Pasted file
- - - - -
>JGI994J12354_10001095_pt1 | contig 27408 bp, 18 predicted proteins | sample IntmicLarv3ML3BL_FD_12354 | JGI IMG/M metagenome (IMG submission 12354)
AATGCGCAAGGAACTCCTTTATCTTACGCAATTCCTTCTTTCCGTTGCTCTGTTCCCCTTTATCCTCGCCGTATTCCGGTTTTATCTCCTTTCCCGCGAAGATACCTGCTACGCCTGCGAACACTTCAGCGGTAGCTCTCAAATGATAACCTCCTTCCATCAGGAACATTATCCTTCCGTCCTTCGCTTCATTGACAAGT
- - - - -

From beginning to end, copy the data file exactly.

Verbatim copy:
>JGI994J12354_10001095_pt1 | contig 27408 bp, 18 predicted proteins | sample IntmicLarv3ML3BL_FD_12354 | JGI IMG/M metagenome (IMG submission 12354)
AATGCGCAAGGAACTCCTTTATCTTACGCAATTCCTTCTTTCCGTTGCTCTGTTCCCCTTTATCCTCGCCGTATTCCGGTTTTATCTCCTTTCCCGCGAAGATACCTGCTACGCCTGCGAACACTTCAGCGGTAGCTCTCAAATGATAACCTCCTTCCATCAGGAACATTATCCTTCCGTCCTTCGCTTCATTGACAAGT